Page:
Turner Layoffs Arrive Amid Search for Strong TV Exec

AP Images; Joseph Moran/Turner
Jeff Bewkes, John Martin

The question is whether Time Warner can attract the type of executive talent it wants to run channels including TBS, TNT and CNN

This story first appeared in the Sept. 12 issue of The Hollywood Reporter magazine.

As Time Warner CEO Jeff Bewkes continues to revamp and streamline the media conglomerate, he has made it clear that means revolutionizing the company's Turner Broadcasting unit. Turner CEO John Martin is encouraging employees to take buyouts, while new leadership of the division's cable channels — which include TBS, TNT, CNN, Adult Swim and truTV — must improve performance, particularly as advertising dollars diminish and the cost of original programming, especially sports deals, keeps climbing.

The question, though, is whether Time Warner will be able to attract the type of executive talent that it wants to run some or all of those channels.

There is a clutch of seasoned TV executives who might be desirable for the gig, including Gail Berman (though she just struck a substantial deal with Fox), former NBC Universal Television Entertainment chairman Jeff Gaspin and recently departed Fox Broadcasting chief Kevin Reilly. These names and a few more have been floated around the industry, but what's not known are the parameters of the job. Turner could put together "a fantastic portfolio" of channels for an executive to oversee, says one high-level television veteran, but it's not clear that's the plan.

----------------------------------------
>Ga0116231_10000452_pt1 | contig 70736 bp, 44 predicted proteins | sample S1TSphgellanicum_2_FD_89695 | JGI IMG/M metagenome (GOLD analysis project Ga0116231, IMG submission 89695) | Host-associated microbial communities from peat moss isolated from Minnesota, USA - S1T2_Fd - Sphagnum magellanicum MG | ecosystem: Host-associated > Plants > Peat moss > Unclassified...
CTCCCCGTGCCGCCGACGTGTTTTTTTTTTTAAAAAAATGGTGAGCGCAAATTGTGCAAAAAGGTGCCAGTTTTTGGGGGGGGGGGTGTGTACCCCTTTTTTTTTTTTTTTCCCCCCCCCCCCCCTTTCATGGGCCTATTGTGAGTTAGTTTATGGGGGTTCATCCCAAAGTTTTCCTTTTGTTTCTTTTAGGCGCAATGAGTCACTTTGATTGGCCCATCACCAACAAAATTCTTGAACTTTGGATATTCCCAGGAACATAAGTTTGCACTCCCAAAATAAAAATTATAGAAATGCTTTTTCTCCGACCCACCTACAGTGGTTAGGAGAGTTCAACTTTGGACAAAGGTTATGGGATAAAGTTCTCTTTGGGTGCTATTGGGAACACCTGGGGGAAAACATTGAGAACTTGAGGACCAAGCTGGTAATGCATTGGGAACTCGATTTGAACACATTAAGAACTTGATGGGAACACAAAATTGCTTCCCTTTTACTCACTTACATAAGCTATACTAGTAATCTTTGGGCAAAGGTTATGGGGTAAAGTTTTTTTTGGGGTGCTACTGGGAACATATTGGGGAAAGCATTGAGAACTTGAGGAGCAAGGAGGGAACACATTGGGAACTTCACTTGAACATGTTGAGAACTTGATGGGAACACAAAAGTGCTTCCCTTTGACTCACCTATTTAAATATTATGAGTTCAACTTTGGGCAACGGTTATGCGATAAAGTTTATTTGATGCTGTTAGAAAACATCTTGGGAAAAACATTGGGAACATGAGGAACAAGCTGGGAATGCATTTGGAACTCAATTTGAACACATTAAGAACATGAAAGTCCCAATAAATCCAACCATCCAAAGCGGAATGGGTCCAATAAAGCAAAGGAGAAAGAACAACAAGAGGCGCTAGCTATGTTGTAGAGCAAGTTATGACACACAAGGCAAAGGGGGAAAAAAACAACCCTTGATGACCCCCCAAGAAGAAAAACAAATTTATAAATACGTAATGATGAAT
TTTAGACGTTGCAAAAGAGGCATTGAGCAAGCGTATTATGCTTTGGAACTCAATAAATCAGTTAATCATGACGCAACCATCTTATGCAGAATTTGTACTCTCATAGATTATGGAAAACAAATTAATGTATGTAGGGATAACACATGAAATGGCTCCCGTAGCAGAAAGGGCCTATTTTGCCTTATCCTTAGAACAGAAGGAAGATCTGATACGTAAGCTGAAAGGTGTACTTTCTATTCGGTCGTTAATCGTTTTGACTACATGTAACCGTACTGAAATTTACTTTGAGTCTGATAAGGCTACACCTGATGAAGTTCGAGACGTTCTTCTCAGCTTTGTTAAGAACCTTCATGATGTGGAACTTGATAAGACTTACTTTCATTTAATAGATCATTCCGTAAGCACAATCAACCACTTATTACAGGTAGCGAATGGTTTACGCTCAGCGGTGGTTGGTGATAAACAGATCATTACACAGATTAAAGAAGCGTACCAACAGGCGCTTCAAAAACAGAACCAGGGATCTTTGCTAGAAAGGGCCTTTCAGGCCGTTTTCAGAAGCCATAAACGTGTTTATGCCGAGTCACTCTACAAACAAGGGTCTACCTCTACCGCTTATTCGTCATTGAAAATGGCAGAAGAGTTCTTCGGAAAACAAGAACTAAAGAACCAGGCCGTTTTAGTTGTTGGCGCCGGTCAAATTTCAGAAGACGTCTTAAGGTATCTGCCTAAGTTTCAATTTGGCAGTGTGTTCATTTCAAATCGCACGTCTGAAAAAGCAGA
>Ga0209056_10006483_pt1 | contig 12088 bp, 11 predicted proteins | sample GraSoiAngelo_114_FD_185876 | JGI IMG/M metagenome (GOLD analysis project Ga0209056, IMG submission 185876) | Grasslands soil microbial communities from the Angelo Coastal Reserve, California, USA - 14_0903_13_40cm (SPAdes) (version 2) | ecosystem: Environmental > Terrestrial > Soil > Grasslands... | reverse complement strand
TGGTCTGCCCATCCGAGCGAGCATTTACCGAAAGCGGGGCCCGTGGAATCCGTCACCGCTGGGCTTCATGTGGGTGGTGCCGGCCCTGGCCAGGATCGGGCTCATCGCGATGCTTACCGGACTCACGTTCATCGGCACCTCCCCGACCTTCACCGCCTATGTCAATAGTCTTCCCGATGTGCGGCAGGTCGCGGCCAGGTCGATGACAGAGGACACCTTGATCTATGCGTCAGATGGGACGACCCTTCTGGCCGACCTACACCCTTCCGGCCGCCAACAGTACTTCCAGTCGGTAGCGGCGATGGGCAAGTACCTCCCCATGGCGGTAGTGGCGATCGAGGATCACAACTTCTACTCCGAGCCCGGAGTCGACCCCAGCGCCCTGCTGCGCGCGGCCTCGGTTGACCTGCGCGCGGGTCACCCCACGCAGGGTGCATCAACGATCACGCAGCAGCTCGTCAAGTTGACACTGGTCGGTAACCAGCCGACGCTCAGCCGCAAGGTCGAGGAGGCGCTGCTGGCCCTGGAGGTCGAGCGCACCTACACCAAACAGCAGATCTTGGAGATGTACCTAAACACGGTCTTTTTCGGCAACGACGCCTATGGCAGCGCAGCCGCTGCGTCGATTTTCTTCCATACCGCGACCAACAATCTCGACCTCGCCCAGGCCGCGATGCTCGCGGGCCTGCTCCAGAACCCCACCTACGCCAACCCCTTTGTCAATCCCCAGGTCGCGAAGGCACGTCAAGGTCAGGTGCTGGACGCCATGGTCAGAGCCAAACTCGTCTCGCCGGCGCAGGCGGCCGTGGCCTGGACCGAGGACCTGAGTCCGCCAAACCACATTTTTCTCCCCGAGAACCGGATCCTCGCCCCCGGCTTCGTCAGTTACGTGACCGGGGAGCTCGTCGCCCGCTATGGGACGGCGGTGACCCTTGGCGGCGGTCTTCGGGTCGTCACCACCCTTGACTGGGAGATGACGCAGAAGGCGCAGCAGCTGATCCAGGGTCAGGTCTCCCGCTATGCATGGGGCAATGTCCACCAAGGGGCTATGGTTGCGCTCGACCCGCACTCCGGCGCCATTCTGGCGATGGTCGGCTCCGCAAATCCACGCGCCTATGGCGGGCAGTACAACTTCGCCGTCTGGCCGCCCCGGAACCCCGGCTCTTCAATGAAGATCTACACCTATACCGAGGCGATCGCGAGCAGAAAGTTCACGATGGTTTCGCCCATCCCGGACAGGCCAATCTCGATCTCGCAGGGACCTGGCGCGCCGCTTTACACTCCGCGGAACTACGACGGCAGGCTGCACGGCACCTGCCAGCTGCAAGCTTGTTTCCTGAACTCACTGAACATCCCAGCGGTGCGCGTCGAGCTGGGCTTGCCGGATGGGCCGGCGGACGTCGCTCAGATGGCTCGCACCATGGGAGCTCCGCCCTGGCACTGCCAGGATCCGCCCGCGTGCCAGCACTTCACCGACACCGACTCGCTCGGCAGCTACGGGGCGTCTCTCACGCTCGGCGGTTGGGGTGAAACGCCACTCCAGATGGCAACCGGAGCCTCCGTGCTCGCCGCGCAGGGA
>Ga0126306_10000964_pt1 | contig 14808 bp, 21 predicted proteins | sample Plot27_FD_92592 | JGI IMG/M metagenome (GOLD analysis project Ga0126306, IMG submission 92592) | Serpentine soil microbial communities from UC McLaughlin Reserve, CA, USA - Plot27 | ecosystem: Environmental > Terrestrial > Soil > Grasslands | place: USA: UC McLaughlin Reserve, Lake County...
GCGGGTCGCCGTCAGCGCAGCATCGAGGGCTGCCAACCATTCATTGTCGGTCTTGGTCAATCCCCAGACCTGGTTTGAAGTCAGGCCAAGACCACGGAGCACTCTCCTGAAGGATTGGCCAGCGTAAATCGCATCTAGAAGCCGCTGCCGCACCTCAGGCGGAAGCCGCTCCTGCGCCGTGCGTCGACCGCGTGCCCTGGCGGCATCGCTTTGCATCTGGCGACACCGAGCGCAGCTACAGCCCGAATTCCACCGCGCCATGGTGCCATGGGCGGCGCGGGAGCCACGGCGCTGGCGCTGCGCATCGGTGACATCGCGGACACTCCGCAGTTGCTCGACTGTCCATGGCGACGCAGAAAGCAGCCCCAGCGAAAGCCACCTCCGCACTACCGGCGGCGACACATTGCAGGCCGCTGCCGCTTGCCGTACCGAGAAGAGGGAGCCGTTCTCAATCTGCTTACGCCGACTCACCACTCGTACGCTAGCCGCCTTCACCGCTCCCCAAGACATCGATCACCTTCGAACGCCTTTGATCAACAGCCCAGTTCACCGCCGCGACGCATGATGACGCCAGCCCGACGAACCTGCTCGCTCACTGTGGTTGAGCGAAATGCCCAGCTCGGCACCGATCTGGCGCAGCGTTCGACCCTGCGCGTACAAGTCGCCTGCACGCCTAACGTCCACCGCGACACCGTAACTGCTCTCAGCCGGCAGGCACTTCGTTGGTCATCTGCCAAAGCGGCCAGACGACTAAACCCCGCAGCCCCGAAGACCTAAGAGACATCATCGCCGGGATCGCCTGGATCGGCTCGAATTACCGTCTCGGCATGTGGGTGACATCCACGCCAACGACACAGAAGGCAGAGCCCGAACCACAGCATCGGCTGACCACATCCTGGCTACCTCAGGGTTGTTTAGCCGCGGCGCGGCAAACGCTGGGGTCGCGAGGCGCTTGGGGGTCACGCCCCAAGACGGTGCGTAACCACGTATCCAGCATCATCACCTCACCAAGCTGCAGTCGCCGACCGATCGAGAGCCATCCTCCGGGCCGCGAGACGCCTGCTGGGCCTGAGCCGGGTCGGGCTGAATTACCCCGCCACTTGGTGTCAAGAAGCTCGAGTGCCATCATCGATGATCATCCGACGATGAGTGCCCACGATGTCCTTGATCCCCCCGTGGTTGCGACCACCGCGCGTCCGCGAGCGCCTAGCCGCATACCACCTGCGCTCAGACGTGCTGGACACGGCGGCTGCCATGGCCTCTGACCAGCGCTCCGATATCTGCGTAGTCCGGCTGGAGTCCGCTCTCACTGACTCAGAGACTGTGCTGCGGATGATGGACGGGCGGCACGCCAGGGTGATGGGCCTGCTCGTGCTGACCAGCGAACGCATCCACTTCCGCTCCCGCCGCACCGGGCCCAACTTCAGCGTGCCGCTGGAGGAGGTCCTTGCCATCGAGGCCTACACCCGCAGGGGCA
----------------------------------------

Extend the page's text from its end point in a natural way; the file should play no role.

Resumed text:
The far bigger issue is that the person who takes the job, as presently conceived, would report to David Levy, president of Turner. Before he got that title in August 2013, Levy was running sports and sales at the company. In that capacity, he put together an enviable set of sports-rights deals, including those with the NBA and MLB, that were part of the reason Rupert Murdoch was so keen to acquire Time Warner.

But to top TV executives, Levy is a sales guy — and sources say the strongest candidates with creative experience don't want to report to sales guys. Given that, says one executive with knowledge of the situation, "Can you get the person you need to turn two networks, possibly three networks, around?"

Bewkes, who has admitted to some Breaking Bad envy, wants programming that is younger and edgier, a departure for TNT, which pursued a large if somewhat older audience with shows like The Closer. TNT alone is on track to generate $2.9 billion in 2014, says SNL Kagan.

Analyst Tony Wible of Janney Capital Markets believes pressures in the business are such that Turner will have to streamline — it's offering "enhanced severance" to about 600 employees — and come up with more compelling shows. The pressure is not just about softening ad revenue and rising programming costs: Wible notes that Turner will have to renew its NBA deal in 2015, and he expects the cost could jump by as much as 90 percent.

To help in its quest for a programming chief, Turner has retained Sucherman Consulting Group. But a source with ties to Turner says using a headhunter means "hiring people based on résumés rather than an understanding of what goes on on the ground." Perhaps aware of that, Bewkes also is said to be looking for guidance from Kevin Tsujihara, CEO of sister company Warner Bros. The stakes are clear, says Wible: With the cable environment changing quickly, "no matter what scenario unfolds, you have to have good programming." 

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